All evidence suggests, and the district court found, that potency varies with the absolute amount of the 5(S) isomer in a mixture. Invalidity Opinion at 37. That is, a 30 milligram dose of a mixture that is 1/3 5(S) ramipril has the same effectiveness as a 10 milligram dose of pure 5(S) ramipril. Id. Aventis has thus failed to show unexpected results that would tend to rebut a prima facie case of obviousness. See Pfizer v. Apotex, 480 F.3d 1348, 1368–69 (Fed. Cir. 2007) (holding obvious a patent claim to amlodipine besylate over prior art disclosing the small genus of pharmaceutically acceptable amlodipine salts, where there was an insufficient showing that the properties of amlodipine besylate, purportedly superior for the purpose of mass-manufacturing tablets, were unexpectedly superior to other obvious-to-try salts); cf. Forest Labs., Inc. v. Ivax Pharms., Inc., No. 07-1059, slip op. at 10–11 (Fed. Cir. Sept. 5, 2007) (holding that prima facie obviousness of a claim to a particular stereoisomer over a racemic mixture was rebutted where the particular stereoisomer showed unexpected benefits and evidence indicated that the isomers would have been difficult for a person of ordinary skill in the art to separate).

In sum, we hold that claims 1 and 2 of the ’722 patent, which cover the 5(S) stereoisomer of ramipril in a composition substantially free of other isomers, are invalid under 35 U.S.C. § 103 over the SCH 31925 mixture, the ’944 patent, and the enalapril references in the prior art.

Wednesday, September 05, 2007

Google Foe Ends Unique Trademark Suit Over Keywords

After four years of locking horns with Google in court, Michigan-based American Blind and Wallpaper Factory has abandoned its unique trademark infringement case against the Silicon Valley titan.

The end comes just a couple of months shy of a scheduled trial date. Such a trial would have been the first time a jury took a crack at an important question in today's trademark law: whether a search engine infringes when it lets one company pay to place its ad alongside search results on a competitor's name.

In a settlement reached late last week, both sides agreed to halt their claims. American Blind won no concessions whatsoever.

American Blind's chief executive, Joel Levine, said Tuesday the company pulled out for financial reasons, and because American Airlines, which has more money in its litigation coffers, has recently filed a very similar suit.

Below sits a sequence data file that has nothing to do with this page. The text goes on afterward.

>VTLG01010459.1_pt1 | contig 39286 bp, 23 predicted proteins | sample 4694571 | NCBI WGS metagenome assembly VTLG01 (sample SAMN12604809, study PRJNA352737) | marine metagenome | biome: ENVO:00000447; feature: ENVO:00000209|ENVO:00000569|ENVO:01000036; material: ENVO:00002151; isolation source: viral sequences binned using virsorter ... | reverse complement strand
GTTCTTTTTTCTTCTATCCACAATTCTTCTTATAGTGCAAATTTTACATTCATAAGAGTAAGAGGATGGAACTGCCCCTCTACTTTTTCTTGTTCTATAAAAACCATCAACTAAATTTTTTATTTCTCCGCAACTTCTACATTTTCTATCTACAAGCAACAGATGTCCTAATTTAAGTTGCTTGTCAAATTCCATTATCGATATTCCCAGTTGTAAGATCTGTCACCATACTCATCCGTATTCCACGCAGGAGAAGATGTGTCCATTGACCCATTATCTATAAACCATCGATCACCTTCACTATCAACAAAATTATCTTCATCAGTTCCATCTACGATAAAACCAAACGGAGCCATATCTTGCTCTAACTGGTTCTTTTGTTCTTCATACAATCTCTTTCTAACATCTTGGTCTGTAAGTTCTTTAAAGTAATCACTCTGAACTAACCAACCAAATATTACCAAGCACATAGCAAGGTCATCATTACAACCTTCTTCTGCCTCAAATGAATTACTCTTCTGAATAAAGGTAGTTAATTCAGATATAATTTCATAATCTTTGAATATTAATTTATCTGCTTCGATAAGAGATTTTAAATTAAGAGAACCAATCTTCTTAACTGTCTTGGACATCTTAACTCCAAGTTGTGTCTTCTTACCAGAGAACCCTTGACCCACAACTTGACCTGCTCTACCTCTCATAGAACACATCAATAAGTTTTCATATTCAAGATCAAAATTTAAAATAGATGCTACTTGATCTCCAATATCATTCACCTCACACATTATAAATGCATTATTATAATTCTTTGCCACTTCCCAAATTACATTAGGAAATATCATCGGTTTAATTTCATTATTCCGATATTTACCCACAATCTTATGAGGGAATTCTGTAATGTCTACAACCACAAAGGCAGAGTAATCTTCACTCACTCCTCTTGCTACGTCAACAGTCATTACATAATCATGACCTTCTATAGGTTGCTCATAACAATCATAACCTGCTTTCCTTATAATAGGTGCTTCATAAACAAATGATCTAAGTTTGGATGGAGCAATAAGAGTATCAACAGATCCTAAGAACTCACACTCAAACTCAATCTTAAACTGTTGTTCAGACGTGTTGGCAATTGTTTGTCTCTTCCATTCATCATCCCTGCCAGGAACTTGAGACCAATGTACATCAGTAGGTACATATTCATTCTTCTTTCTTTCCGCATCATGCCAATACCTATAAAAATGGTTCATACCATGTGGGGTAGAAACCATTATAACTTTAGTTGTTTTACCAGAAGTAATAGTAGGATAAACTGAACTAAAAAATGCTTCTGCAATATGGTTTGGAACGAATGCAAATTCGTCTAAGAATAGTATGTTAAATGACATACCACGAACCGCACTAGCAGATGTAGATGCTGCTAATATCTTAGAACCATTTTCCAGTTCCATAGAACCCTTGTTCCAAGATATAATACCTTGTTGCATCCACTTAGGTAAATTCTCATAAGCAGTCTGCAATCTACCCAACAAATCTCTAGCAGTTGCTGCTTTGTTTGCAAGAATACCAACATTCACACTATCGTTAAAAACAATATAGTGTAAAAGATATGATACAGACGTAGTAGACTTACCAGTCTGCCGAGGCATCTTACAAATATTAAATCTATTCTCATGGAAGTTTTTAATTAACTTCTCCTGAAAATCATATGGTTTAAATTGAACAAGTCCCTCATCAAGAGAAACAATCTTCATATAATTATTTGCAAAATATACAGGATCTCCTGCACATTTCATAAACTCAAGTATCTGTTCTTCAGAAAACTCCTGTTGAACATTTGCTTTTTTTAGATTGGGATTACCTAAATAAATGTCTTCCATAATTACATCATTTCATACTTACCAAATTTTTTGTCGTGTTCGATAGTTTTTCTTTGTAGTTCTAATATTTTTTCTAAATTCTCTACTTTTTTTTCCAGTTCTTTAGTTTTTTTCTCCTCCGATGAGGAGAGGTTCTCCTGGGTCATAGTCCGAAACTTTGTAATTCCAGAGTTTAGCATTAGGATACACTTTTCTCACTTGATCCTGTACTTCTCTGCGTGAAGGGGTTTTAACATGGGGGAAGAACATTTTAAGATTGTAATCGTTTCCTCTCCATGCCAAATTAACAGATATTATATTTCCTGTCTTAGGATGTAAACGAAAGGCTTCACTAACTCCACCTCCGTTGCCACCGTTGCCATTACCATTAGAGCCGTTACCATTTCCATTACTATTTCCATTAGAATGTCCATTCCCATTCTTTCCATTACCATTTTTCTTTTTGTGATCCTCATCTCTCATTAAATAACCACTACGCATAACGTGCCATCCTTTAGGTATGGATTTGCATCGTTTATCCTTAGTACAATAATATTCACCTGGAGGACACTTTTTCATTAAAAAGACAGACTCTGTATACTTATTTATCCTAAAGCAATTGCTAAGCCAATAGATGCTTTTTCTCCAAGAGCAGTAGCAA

"American Airlines is more well-suited to take on Google than we are," Levine said. "We sell blinds and wallpaper and that's what we do best. We're not litigators."

American Blind did hire some heavy hitters to handle the Northern California federal court case on its behalf -- New York-based Kelley Drye & Warren and Howrey. Google hired Keker & Van Nest.

Keker partner Michael Page said American Blind's decision wasn't just about money.

"They had a terrible case and they decided it wasn't worth pursuing," he said. "They quit and went home."

Indeed, American Blind suffered some serious setbacks this year, including being sanctioned in June for failing to preserve and hand over relevant documents. Magistrate Judge Richard Seeborg found that, "even though the evidence does not support a conclusion of intentional document destruction or that American Blind or its employees specifically intended to deprive Google of relevant evidence, the record demonstrates a willful indifference at American Blind towards ensuring that relevant documents were preserved, collected, and produced."

The company was ordered to pay Google $15,000 in compensation.

The judge also allowed Google to present evidence at the upcoming trial about American Blind's alleged purchase of its own competitors' trademarked keywords.

Levine, to whom Howrey attorneys referred all comment Tuesday, said the sanctions had "zero" effect on their decision to pull out of the litigation. The CEO pointed out that the case began when Google filed a declaratory judgment complaint against American Blind.

Levine said he thinks Google chose to file suit against American Blind because it is small.

"They chose us," he said. "It's a legal strategy. They picked a sizable company but not a huge one."

Keker's Page disputes this, saying Google filed suit only after American Blind had been threatening to sue for 18 months.

"We didn't pick them because they were a small guy," he said.

In April, U.S. District Judge Jeremy Fogel found that two of American Blind's allegedly infringed trademarks were not well-known enough to support a trademark infringement case. This greatly limited the number of marks at play in the litigation.

Courts across the country have given mixed rulings on whether the search engine advertising model at issue -- which, for Google, is called AdWords -- constitutes trademark infringement, said Eric Goldman, a professor at Santa Clara University School of Law. All other cases of this nature have also ended pretrial, said Goldman, who closely tracks such litigation.

Google has not yet filed a response to American Airlines' complaint, which was brought in North Texas.

Tuesday, September 04, 2007

Greenberg v. National Geographic - the latest [Copyright, International]

After separate three-judge panels in the 11th U.S. Circuit Court of Appeals ruled for -- and then against -- a freelance photographer suing the National Geographic Society over copyright claims, the full court has agreed to consider the case.

The Aug. 30 decision to vacate the latest ruling in Greenberg v. The National Geographic Society means that the 11th Circuit could reinstitute a conflict between the 11th and the 2nd Circuits about whether publishers, specifically National Geographic, may reproduce publications in digital CD-ROM format without paying more royalties to freelance photographers for additional use of their work. The U.S. Supreme Court tends to favor consideration of cases on issues in which circuit courts disagree.